When quality improvement fails

In this weeks’ PhD journal club Darren Troeman discussed the paper “Effect of a multifaceted educational intervention for anti-infectious measures on sepsis mortality: a cluster randomized trial”.  The plan was to improve compliance with guidelines, thereby reducing time before start of antimicrobial therapy (AT) which should reduce 28-day mortality. The intervention was compared to conventional medical education. Disappointingly, the trial provided more lessons for trialists than for healthcare providers.

When implementing a new education program for physicians you cannot evaluate its effects by randomizing individual patients (as if the lessons learned would be used for some but not for other patients); a clustered design is needed and the researchers randomized 40 hospitals (i.e. clusters) to the intervention (n=19) and control group (n=21). At the end, the intervention group had 2,596 and the control group had 1,587 patients.

Yet, the intervention was associated with a statistically significant higher day-28 mortality (35.1% vs 26.7%, p=0.01). But what was the “intervention”? The time till AT did not differ significantly between both groups (median values were 1.5 and 2.0 hours for intervention and control). So, if  “no intervention” leads to higher mortality, there must be a difference in the two populations. And this was indeed very obvious in the baseline table. The opposite world: from “balanced baseline and different measure” to “different baseline and balanced measure”.

How can this be prevented? The risk of baseline differences is inherent  to the number of subjects (patients or clusters) being randomized. In this case more hospitals would have reduced that risk, or a cross-over of the intervention (as this would balance the baseline differences).  Yet, quality improvement is difficult to withdraw, excluding an effective cross-over. With “only” 40 hospitals a stepped-wedge design might have been a better choice. In that design each hospital would have an internal comparison of the before and after period, neutralizing the baseline differences between hospitals.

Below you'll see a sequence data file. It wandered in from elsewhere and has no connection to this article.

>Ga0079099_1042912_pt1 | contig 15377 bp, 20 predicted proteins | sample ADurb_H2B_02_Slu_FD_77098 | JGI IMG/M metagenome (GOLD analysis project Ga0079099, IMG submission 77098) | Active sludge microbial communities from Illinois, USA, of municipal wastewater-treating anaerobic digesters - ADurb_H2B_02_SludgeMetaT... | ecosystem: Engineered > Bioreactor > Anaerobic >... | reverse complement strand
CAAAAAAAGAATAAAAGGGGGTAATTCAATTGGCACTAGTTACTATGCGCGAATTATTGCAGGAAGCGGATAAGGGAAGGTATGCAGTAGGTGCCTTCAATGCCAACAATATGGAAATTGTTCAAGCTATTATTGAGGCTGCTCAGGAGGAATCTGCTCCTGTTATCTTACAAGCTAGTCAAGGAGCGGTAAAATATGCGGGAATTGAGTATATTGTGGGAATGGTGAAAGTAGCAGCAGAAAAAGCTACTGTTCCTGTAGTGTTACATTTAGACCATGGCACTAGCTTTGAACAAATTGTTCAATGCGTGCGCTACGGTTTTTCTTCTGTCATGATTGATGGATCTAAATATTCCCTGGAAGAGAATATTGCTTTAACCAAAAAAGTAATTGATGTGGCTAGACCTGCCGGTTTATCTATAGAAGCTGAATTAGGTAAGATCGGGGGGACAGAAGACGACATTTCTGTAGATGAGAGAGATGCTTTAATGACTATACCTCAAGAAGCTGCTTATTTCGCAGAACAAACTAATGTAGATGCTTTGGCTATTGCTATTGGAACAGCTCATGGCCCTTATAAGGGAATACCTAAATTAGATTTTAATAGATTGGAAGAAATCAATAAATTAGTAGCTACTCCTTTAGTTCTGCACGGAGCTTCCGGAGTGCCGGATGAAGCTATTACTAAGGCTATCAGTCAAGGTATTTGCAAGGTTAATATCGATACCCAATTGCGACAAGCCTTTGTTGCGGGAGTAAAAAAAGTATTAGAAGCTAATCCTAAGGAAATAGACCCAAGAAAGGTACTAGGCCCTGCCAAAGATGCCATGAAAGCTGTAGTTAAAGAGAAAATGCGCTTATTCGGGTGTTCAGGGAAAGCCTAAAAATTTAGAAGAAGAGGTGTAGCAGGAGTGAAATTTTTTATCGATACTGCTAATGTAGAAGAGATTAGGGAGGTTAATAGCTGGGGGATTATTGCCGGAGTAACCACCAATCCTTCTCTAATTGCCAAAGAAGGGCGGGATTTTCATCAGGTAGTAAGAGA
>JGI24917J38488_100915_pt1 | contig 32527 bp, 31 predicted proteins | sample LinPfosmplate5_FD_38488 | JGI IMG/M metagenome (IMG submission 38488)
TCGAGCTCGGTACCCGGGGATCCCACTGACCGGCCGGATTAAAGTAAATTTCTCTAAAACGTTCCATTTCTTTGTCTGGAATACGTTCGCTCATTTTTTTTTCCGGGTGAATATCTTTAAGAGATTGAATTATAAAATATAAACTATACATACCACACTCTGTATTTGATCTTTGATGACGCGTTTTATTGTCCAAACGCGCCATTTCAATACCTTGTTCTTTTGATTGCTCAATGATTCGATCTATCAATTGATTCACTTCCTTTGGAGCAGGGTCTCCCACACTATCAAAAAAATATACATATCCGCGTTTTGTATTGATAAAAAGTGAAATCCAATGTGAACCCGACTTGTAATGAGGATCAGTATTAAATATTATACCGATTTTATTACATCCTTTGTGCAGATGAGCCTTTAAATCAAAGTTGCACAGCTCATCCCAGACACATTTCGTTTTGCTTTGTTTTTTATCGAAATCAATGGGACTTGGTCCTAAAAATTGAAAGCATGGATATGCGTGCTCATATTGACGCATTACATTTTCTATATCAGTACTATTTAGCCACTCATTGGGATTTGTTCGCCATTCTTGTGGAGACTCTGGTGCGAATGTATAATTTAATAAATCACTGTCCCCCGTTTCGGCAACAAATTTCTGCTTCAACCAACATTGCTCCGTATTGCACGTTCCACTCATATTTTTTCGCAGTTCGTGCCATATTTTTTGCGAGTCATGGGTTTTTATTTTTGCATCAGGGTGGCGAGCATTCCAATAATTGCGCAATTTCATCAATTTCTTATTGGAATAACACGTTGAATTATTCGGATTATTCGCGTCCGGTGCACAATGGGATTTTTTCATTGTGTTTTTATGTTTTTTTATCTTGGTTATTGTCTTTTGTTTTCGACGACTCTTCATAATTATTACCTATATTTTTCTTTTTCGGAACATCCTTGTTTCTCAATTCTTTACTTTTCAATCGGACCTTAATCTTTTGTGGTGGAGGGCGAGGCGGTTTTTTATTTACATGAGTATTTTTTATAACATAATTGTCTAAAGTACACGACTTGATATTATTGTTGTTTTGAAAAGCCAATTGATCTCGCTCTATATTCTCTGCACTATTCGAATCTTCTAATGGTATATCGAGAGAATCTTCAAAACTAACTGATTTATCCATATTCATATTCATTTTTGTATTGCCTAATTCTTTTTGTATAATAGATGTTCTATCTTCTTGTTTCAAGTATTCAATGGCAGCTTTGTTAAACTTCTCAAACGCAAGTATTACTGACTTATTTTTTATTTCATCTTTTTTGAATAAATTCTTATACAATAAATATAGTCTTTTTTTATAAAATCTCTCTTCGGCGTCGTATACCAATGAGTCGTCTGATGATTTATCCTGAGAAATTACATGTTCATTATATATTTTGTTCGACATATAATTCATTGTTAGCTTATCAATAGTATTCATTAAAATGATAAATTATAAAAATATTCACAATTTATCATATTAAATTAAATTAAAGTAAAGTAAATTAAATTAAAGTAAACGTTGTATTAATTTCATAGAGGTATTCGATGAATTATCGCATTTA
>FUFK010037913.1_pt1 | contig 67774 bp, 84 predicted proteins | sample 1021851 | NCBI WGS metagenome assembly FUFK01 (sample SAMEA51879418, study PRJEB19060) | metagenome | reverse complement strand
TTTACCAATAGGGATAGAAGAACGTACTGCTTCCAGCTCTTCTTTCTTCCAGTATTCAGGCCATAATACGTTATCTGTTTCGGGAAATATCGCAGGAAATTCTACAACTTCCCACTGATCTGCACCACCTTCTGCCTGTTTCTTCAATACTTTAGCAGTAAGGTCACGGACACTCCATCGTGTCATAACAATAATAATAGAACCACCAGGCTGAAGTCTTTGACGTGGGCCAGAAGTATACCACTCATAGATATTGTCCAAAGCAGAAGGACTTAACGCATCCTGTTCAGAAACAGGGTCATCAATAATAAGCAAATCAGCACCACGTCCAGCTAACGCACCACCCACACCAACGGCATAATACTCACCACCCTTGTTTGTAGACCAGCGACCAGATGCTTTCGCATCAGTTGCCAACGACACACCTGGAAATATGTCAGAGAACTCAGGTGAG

Killing, though, was that the intervention was unsuccessful; no decrease in the time till start of AT. The reason was also determined: “Semi-structured expert interviews with the local quality improvement team leaders at the end of the intervention blamed failure to establish an effective multidisciplinary quality improvement team. The interviewees criticized insufficient staff time dedicated to the project, lack of human resources, lack of support by other department heads and hospital leadership, and especially failure to achieve consistent involvement of emergency departments and involvement of regular wards in the quality improvement efforts.” Apparently, participating hospitals were not (yet?) ready for this intervention. And…. the 2 hours till AT in the control group doesn’t seem that bad at all. No information about the expected reduction of time to AT! Here, a pilot could have prevented a lot of frustration.

So, from this study the PhD learned that researchers should think thoroughly about the implications when choosing a certain study design and intervention, as the obvious choice may not always be appropriate. As for this study, the authors tried to draw firm conclusions from the study, which had effectively turned into an observational cohort study. However, the research question starting all this, remains to be answered.


Darren Troeman does a PhD on the incidence and risk factors of postsurgical S. aureus infections in surgical patients.


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